dynamicafrica

dynamicafrica:

'Sista Girls' by Bindi Cole:

The term ‘Sistagirl’ is used to describe a transgender person in Tiwi Island culture. Traditionally, the term was ‘Yimpininni’.  The very existence of the word provides some indication of the inclusive attitudes historically extended towards Aboriginal sexual minorities.

Colonisation not only wiped out many indigenous people, it also had an impact on Aboriginal culture and understanding of sexual and gender expression.

As Catholicism took hold and many traditions were lost, this term became a thing of the past. Yimpininni were once held in high regard as the nurturers within the family unit and tribe much like the Faafafine from Samoa. As the usage of the term vanished, tribes’ attitudes toward queer indigenous people began to resemble that of the western world and religious right. Even today many Sistergirls are excluded from their own tribes and suffer at the hands of others.

Within a population of around 2500, there are approximately 50 ‘Sistagirls’ living on the Tiwi Islands. This community contains a complex range of dynamics including a hierarchy (a queen Sistergirl), politics, and a significant history of pride and shame. The Sistagirls are isolated yet thriving, unexplored territory with a beauty, strength and diversity to inspire and challenge.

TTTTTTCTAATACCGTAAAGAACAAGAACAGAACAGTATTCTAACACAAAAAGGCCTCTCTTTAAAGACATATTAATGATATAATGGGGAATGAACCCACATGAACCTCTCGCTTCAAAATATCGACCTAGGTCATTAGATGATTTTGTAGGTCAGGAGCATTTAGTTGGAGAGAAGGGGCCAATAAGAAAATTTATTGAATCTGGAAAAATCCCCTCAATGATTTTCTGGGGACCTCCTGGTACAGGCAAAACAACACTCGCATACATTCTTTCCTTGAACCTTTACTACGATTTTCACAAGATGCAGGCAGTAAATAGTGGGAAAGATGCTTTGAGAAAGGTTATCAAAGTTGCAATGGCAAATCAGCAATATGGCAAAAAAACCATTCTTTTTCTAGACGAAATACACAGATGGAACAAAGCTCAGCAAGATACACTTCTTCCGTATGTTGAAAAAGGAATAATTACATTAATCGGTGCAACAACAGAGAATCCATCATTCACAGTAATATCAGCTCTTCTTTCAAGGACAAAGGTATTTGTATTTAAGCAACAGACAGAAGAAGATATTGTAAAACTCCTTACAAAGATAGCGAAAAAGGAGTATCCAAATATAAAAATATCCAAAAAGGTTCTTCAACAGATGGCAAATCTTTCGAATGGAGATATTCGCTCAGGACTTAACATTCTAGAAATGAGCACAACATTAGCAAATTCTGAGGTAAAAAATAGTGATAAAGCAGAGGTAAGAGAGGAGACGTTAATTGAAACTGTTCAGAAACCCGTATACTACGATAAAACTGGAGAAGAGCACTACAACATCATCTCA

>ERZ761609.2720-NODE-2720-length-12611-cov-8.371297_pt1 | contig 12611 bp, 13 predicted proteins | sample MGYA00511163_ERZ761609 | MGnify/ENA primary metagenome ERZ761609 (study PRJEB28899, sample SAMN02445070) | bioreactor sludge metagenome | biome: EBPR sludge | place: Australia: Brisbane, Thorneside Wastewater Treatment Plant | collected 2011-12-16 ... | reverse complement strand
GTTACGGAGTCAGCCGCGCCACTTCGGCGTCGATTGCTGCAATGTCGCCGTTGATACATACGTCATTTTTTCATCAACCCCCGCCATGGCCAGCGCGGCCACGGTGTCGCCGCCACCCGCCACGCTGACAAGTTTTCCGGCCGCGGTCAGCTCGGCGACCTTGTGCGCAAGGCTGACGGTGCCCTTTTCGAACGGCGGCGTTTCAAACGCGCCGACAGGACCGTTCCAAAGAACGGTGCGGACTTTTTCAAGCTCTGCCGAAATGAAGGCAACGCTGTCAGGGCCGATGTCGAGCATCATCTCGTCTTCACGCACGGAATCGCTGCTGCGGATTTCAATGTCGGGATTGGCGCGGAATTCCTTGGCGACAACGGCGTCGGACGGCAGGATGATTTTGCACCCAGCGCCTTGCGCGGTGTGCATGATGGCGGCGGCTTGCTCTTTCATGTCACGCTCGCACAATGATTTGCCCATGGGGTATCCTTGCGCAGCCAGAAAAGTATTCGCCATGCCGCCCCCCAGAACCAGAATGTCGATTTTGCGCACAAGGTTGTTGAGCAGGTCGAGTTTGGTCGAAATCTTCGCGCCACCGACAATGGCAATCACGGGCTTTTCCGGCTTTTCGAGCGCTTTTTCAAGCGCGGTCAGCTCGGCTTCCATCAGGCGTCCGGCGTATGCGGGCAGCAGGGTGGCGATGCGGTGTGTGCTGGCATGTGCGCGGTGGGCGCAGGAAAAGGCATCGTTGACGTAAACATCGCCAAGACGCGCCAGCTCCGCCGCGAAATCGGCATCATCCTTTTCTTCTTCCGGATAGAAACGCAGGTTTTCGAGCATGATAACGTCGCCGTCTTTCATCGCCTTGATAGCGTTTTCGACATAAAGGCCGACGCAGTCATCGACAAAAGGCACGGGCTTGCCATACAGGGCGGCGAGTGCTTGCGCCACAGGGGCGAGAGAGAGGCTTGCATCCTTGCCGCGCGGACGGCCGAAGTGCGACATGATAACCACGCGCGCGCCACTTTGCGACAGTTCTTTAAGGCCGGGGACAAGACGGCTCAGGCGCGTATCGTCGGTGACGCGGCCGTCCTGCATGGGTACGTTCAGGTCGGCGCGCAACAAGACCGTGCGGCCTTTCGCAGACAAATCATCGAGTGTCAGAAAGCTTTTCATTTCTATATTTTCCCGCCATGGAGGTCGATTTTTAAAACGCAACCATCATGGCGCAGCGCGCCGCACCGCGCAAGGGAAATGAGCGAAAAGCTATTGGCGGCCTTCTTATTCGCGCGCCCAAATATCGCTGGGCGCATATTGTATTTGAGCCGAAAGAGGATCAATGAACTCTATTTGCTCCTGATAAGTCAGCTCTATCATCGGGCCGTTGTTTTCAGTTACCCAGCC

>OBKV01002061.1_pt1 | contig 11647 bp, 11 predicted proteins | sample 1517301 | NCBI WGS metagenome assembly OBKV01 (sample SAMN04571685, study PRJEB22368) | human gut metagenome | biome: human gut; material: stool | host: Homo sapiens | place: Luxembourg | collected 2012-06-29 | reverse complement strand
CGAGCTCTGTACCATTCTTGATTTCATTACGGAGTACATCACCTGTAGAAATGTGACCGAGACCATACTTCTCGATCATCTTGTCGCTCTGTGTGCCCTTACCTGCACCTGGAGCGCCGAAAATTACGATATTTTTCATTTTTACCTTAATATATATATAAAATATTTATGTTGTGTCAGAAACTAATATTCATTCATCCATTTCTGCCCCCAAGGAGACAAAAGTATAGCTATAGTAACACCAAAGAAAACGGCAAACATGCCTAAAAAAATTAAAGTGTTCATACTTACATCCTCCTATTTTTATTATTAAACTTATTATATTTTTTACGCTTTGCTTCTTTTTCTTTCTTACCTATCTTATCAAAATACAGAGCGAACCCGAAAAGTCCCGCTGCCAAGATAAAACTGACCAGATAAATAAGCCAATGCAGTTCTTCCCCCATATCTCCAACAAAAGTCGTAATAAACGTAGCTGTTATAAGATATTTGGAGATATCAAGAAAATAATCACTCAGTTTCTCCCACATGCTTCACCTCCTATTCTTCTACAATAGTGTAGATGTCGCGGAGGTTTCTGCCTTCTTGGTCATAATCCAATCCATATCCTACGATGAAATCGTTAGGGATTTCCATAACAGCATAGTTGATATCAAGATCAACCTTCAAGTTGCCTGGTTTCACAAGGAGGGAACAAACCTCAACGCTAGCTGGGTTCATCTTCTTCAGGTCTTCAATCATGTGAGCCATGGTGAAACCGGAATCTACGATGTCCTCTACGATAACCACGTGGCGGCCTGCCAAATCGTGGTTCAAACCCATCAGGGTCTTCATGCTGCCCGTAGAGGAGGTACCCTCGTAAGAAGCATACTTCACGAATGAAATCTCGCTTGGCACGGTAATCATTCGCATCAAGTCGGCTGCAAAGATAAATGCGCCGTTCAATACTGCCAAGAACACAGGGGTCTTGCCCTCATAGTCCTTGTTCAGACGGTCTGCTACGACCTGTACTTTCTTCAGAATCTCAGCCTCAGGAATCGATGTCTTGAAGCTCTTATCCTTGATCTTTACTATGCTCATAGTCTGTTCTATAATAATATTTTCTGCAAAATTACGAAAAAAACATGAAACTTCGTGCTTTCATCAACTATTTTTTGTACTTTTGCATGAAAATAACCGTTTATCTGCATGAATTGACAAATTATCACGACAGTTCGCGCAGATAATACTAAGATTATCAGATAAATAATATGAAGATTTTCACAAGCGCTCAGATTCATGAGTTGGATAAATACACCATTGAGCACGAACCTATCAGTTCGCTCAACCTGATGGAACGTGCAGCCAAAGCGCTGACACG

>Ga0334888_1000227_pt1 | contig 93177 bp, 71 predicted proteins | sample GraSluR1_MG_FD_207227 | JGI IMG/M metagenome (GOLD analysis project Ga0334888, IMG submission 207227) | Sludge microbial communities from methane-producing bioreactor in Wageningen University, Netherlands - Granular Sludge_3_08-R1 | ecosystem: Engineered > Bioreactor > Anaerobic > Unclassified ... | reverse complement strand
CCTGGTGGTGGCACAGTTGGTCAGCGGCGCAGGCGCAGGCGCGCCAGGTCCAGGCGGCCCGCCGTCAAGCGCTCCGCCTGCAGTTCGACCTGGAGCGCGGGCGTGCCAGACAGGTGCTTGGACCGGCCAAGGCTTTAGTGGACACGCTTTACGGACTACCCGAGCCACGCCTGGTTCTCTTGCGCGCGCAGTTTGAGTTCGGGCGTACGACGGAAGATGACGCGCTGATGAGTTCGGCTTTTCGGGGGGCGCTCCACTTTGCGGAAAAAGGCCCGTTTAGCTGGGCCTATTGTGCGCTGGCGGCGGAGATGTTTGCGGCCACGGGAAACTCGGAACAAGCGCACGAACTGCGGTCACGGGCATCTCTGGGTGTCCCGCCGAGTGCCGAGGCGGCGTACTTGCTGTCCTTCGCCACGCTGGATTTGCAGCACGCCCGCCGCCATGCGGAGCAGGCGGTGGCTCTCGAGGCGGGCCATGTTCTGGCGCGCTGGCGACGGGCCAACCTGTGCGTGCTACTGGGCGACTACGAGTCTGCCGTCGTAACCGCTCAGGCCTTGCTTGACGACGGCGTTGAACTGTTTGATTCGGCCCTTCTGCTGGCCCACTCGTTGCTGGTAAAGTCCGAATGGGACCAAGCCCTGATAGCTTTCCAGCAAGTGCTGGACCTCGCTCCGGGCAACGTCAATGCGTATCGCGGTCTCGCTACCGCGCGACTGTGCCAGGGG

(via tracksoot)

18-15n-77-30w
18-15n-77-30w:

lostinurbanism:

Over the weekend, I took my daughter to an exhibit on segregation. I observed her. I observed her emotions and she had so many questions and I’m still searching for answers…. I wanted her to touch and see the way of life for many of our parents and grandparents. Some of us may have even experienced it ourselves..
Then, there’s a different type of conversation one must have with our black children.. The robes and signs may not be visible but the tension can still be felt. Therefore, the fight must continue.

…necessary poison.

18-15n-77-30w:

lostinurbanism:

Over the weekend, I took my daughter to an exhibit on segregation. I observed her. I observed her emotions and she had so many questions and I’m still searching for answers…. I wanted her to touch and see the way of life for many of our parents and grandparents. Some of us may have even experienced it ourselves..

Then, there’s a different type of conversation one must have with our black children.. The robes and signs may not be visible but the tension can still be felt. Therefore, the fight must continue.

…necessary poison.

cultureunseen

cultureunseen:

Salute to Sister Soldier Yuri Kochiyama!

Born May 19, 1921 (93 years young and strong)
An extraordinary Japanese American woman who spoke out and fought shoulder-to-shoulder with African Americans, Native Americans, Latinos, Asian Americans, and Whites for social justice, civil rights, and prisoners and women’s rights in the U.S. and internationally for over half a century. A prolific writer and speaker on human rights, Kochiyama has spoken at over 100 colleges and universities and high schools in the U.S. and Canada.

http://www.amazon.com/Heartbeat-Struggle-Revolutionary-Kochiyama-Critical/dp/0816645930